This spot in sunny Avalon spent a hot minute being a vibey sandwich joint—before becoming Randy's, the coolest wine bar on the north side of the Northern Beaches. It seems the locals prefer the boozier option too, as this buzzy joint from the owners of Bar Elvina is always brimming with punters enjoying the vibey tunes, oyster shell martinis (with optional oyster), and Moreton Bay bug buns. Expect a neat concise menu, designed to be whatever you want it to be: a post-swim snack and aperitivo, an easy long lunch on a lazy weekend, or a fuss-free night out with mates. 



Too often, Mexican restaurants in Sydney just mean some kind of combination of spicy meat and tortillas, which does the nuanced and daring cuisine a huge disservice. Avalon’s Alma looks to marry the excitement of Mexican street food with the best ingredients Australia’s east coast has to offer, hence you see braised octopus with peanut mole or Pacific oysters with agave mead mignonette. Sure, there are tacos and guac and salsa too, but all are offered with consideration and authenticity you can’t help but fall for. They’re clearly doing something right: after making a success of the Avalon joint, a sister restaurant (St. Alma) has recently opened in the heart of Freshwater.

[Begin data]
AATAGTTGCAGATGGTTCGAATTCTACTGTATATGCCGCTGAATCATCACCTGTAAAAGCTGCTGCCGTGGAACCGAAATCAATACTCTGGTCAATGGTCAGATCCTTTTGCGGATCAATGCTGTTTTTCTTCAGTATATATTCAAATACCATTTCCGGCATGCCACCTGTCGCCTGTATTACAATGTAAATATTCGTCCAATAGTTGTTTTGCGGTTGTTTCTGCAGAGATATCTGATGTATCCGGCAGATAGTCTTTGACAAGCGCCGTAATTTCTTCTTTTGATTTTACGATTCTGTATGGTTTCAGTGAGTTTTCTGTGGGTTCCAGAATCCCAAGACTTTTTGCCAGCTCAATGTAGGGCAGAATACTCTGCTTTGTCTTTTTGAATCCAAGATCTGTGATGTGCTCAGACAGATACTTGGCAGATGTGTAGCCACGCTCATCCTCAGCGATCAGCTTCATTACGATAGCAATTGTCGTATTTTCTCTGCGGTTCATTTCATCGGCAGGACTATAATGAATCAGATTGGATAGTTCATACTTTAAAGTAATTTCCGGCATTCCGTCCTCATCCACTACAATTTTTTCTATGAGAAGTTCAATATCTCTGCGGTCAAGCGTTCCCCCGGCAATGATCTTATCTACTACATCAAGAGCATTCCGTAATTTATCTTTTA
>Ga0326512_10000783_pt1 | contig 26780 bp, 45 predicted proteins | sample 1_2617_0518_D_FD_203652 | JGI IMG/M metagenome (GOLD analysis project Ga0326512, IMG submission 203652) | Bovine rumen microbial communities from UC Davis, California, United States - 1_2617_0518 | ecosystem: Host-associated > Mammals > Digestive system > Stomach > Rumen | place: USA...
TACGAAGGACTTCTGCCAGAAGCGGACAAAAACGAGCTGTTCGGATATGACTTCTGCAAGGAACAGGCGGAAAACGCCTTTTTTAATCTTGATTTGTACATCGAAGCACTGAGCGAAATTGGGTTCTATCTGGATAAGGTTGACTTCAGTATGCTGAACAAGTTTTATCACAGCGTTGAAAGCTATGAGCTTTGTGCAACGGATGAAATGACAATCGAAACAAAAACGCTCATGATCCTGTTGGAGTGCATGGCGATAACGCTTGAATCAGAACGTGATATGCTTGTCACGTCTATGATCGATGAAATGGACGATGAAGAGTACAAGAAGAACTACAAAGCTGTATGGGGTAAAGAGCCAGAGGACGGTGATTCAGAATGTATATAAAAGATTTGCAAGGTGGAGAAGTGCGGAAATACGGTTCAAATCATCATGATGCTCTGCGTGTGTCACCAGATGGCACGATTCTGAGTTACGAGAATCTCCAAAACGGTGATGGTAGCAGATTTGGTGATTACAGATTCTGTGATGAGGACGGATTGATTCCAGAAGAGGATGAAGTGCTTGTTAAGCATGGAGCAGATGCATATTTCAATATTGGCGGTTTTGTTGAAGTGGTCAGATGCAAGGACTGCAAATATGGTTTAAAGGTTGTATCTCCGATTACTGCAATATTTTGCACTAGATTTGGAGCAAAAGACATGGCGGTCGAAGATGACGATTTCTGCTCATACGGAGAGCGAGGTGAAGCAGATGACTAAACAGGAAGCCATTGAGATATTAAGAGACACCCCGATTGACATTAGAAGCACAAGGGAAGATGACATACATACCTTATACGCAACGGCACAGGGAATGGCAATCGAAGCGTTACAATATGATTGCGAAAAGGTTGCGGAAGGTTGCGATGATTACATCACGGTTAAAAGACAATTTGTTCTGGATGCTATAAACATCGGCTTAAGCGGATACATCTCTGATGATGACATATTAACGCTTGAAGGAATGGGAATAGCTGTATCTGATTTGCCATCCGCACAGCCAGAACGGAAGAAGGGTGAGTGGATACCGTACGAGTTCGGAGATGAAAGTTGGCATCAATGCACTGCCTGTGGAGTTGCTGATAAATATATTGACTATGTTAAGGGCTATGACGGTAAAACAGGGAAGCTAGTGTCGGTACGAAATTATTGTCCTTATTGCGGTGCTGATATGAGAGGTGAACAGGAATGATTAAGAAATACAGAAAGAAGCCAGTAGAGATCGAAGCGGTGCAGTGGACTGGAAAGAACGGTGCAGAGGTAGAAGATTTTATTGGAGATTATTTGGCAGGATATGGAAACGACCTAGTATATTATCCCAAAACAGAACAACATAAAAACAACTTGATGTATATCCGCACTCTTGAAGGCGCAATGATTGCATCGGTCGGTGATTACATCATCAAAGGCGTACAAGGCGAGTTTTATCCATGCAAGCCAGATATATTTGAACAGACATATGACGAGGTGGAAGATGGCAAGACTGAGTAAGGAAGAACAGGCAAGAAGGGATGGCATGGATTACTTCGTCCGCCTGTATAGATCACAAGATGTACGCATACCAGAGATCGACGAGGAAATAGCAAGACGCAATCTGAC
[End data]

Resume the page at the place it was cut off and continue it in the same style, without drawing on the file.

Sunset Diner

Avalon and Lane Cove

Neon lights, blocks of solid pink everywhere, and a menu delivering shakes and sundaes. It’s fairly clear that Sunset Diner takes its cues from a retro-hued version of Miami. However, this is far more than pastiche (even if the shakes do come with whipped cream and a cherry on top), the burger selection includes crumbed mushroom or chicken katsu alongside more traditional choices. There’s a beverage menu far more extensive than you might imagine from a place that leans into a particular kind of vintage Americana. Not convinced? We’re doubtful the diners from old Hollywood movies had green tea noodle salads on the specials board, let alone gave you the option of pairing it with a Clare Valley Riesling or a sour made with Four Pillars Bloody Shiraz gin.


Dee Why

Anyone who’s spent a few hours tinkering in Duolingo can tell you that “corretto” is actually Italian for “correct”, which is a promising start when looking for somewhere to grab a bite to eat. Like many Northern Beaches restaurants, Dee Why’s Corretto marries incredible views with the renowned style and dishes of the Med—without straying too far from what we have to offer on these shores. So, you can hunker down for a classic Aussie brunch or a bottomless long lunch, or pretend you’re on the Amalfi for apertivo hour with an Italian Campari or a limoncello (from, er… Manly). More than most places though, Corretto is particularly good for vegans, with a menu featuring, amongst others, falafel burgers, roast pumpkin salad, and a Mediterranean vegetable stack including roast chat potatoes and North African chermoula.


Whale Beach